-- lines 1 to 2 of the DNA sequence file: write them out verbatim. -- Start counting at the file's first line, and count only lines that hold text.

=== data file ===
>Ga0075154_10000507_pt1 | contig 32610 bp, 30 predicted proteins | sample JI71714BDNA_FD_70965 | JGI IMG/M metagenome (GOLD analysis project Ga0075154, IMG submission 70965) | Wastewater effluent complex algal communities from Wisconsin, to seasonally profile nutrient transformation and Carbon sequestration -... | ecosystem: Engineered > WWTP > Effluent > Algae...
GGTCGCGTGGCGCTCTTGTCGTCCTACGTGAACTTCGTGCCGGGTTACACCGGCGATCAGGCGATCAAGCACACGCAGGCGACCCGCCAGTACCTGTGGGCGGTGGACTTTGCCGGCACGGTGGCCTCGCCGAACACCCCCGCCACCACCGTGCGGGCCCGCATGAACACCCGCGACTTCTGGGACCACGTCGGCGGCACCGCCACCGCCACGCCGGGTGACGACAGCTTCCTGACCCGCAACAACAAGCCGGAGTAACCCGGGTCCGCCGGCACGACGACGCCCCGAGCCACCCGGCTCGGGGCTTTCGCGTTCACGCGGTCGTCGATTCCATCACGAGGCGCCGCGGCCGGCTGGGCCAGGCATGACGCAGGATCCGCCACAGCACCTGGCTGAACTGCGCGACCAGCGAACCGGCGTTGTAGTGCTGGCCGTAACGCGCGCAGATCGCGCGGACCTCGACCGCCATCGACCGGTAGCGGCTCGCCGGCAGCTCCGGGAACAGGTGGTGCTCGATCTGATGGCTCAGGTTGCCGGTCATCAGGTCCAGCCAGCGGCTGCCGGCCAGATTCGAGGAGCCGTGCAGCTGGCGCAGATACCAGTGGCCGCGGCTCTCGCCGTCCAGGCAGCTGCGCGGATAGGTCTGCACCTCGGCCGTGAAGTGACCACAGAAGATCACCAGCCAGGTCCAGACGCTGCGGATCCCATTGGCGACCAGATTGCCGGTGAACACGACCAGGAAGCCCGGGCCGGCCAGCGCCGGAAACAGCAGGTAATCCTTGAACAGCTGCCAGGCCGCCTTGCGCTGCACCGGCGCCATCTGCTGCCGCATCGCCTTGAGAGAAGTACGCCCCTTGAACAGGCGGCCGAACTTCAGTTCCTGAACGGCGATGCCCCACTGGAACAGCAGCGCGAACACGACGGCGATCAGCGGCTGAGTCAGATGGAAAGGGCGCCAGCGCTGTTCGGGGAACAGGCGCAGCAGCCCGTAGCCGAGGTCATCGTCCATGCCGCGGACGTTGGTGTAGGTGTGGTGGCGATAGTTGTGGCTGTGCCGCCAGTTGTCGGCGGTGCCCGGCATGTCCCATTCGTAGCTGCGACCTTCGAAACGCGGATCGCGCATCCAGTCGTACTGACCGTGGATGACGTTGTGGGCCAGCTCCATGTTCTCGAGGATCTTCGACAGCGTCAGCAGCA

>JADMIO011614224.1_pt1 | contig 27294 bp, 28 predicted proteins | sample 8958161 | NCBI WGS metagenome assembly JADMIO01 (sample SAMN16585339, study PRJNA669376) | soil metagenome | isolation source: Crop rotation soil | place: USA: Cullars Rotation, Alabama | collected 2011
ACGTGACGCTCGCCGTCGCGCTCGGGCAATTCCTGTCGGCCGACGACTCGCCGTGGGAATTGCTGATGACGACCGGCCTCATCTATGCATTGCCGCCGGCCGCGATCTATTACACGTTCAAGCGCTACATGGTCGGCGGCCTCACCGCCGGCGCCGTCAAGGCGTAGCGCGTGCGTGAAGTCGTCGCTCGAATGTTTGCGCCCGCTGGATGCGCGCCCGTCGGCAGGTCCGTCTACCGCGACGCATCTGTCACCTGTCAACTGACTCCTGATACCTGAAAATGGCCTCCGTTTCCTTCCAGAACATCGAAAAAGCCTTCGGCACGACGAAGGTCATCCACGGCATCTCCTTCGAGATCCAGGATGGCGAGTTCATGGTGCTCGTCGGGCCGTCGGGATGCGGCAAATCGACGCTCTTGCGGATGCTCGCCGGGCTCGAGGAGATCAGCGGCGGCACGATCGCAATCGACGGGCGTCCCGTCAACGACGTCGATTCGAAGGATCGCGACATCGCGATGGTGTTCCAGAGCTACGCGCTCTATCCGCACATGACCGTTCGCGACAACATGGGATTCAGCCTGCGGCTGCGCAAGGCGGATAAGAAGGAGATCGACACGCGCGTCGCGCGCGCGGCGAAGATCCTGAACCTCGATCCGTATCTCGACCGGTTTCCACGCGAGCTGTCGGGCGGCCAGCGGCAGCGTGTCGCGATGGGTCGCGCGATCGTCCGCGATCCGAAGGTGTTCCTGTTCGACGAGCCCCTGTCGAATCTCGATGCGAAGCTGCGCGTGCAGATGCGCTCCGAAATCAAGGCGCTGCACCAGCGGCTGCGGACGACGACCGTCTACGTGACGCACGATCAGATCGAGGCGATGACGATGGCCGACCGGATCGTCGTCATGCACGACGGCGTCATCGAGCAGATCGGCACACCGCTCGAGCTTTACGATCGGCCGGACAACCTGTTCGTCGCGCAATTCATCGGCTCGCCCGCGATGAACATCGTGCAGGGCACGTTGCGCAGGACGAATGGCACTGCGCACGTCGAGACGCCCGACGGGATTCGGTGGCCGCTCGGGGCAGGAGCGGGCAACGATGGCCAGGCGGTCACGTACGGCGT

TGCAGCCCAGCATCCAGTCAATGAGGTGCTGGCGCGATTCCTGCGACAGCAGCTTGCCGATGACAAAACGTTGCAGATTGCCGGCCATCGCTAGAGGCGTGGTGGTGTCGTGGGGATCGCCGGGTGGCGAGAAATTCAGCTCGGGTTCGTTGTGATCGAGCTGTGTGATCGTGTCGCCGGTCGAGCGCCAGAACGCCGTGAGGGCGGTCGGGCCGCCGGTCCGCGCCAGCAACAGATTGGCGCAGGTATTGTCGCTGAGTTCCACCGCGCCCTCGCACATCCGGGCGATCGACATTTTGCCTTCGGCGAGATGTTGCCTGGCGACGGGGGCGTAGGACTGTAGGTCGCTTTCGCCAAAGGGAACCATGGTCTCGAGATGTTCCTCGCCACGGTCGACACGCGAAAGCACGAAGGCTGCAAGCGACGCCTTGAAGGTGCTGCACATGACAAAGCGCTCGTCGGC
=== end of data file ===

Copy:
>Ga0075154_10000507_pt1 | contig 32610 bp, 30 predicted proteins | sample JI71714BDNA_FD_70965 | JGI IMG/M metagenome (GOLD analysis project Ga0075154, IMG submission 70965) | Wastewater effluent complex algal communities from Wisconsin, to seasonally profile nutrient transformation and Carbon sequestration -... | ecosystem: Engineered > WWTP > Effluent > Algae...
GGTCGCGTGGCGCTCTTGTCGTCCTACGTGAACTTCGTGCCGGGTTACACCGGCGATCAGGCGATCAAGCACACGCAGGCGACCCGCCAGTACCTGTGGGCGGTGGACTTTGCCGGCACGGTGGCCTCGCCGAACACCCCCGCCACCACCGTGCGGGCCCGCATGAACACCCGCGACTTCTGGGACCACGTCGGCGGCACCGCCACCGCCACGCCGGGTGACGACAGCTTCCTGACCCGCAACAACAAGCCGGAGTAACCCGGGTCCGCCGGCACGACGACGCCCCGAGCCACCCGGCTCGGGGCTTTCGCGTTCACGCGGTCGTCGATTCCATCACGAGGCGCCGCGGCCGGCTGGGCCAGGCATGACGCAGGATCCGCCACAGCACCTGGCTGAACTGCGCGACCAGCGAACCGGCGTTGTAGTGCTGGCCGTAACGCGCGCAGATCGCGCGGACCTCGACCGCCATCGACCGGTAGCGGCTCGCCGGCAGCTCCGGGAACAGGTGGTGCTCGATCTGATGGCTCAGGTTGCCGGTCATCAGGTCCAGCCAGCGGCTGCCGGCCAGATTCGAGGAGCCGTGCAGCTGGCGCAGATACCAGTGGCCGCGGCTCTCGCCGTCCAGGCAGCTGCGCGGATAGGTCTGCACCTCGGCCGTGAAGTGACCACAGAAGATCACCAGCCAGGTCCAGACGCTGCGGATCCCATTGGCGACCAGATTGCCGGTGAACACGACCAGGAAGCCCGGGCCGGCCAGCGCCGGAAACAGCAGGTAATCCTTGAACAGCTGCCAGGCCGCCTTGCGCTGCACCGGCGCCATCTGCTGCCGCATCGCCTTGAGAGAAGTACGCCCCTTGAACAGGCGGCCGAACTTCAGTTCCTGAACGGCGATGCCCCACTGGAACAGCAGCGCGAACACGACGGCGATCAGCGGCTGAGTCAGATGGAAAGGGCGCCAGCGCTGTTCGGGGAACAGGCGCAGCAGCCCGTAGCCGAGGTCATCGTCCATGCCGCGGACGTTGGTGTAGGTGTGGTGGCGATAGTTGTGGCTGTGCCGCCAGTTGTCGGCGGTGCCCGGCATGTCCCATTCGTAGCTGCGACCTTCGAAACGCGGATCGCGCATCCAGTCGTACTGACCGTGGATGACGTTGTGGGCCAGCTCCATGTTCTCGAGGATCTTCGACAGCGTCAGCAGCA